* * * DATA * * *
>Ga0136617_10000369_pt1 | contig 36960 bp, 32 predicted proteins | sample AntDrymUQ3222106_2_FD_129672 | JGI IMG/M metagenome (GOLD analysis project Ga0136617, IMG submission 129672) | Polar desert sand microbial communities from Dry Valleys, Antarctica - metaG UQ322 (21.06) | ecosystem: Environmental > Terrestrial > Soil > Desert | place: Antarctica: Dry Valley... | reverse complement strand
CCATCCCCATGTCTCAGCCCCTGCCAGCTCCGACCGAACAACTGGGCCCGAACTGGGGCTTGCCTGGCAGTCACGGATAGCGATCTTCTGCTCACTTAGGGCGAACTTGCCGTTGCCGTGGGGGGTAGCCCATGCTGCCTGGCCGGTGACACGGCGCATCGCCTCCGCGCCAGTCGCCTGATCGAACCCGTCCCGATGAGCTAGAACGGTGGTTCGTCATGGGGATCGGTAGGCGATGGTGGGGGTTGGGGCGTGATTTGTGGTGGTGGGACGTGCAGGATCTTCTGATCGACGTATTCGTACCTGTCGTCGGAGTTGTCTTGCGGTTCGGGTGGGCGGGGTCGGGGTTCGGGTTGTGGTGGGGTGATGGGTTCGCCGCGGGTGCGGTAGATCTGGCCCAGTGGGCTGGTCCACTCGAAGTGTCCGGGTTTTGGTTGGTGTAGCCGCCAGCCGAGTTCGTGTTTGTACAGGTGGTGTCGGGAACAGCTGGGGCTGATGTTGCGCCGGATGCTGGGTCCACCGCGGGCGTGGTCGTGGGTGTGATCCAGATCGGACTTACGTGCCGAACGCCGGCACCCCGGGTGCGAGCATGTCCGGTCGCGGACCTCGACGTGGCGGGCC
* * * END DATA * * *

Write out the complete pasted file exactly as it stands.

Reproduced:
>Ga0136617_10000369_pt1 | contig 36960 bp, 32 predicted proteins | sample AntDrymUQ3222106_2_FD_129672 | JGI IMG/M metagenome (GOLD analysis project Ga0136617, IMG submission 129672) | Polar desert sand microbial communities from Dry Valleys, Antarctica - metaG UQ322 (21.06) | ecosystem: Environmental > Terrestrial > Soil > Desert | place: Antarctica: Dry Valley... | reverse complement strand
CCATCCCCATGTCTCAGCCCCTGCCAGCTCCGACCGAACAACTGGGCCCGAACTGGGGCTTGCCTGGCAGTCACGGATAGCGATCTTCTGCTCACTTAGGGCGAACTTGCCGTTGCCGTGGGGGGTAGCCCATGCTGCCTGGCCGGTGACACGGCGCATCGCCTCCGCGCCAGTCGCCTGATCGAACCCGTCCCGATGAGCTAGAACGGTGGTTCGTCATGGGGATCGGTAGGCGATGGTGGGGGTTGGGGCGTGATTTGTGGTGGTGGGACGTGCAGGATCTTCTGATCGACGTATTCGTACCTGTCGTCGGAGTTGTCTTGCGGTTCGGGTGGGCGGGGTCGGGGTTCGGGTTGTGGTGGGGTGATGGGTTCGCCGCGGGTGCGGTAGATCTGGCCCAGTGGGCTGGTCCACTCGAAGTGTCCGGGTTTTGGTTGGTGTAGCCGCCAGCCGAGTTCGTGTTTGTACAGGTGGTGTCGGGAACAGCTGGGGCTGATGTTGCGCCGGATGCTGGGTCCACCGCGGGCGTGGTCGTGGGTGTGATCCAGATCGGACTTACGTGCCGAACGCCGGCACCCCGGGTGCGAGCATGTCCGGTCGCGGACCTCGACGTGGCGGGCC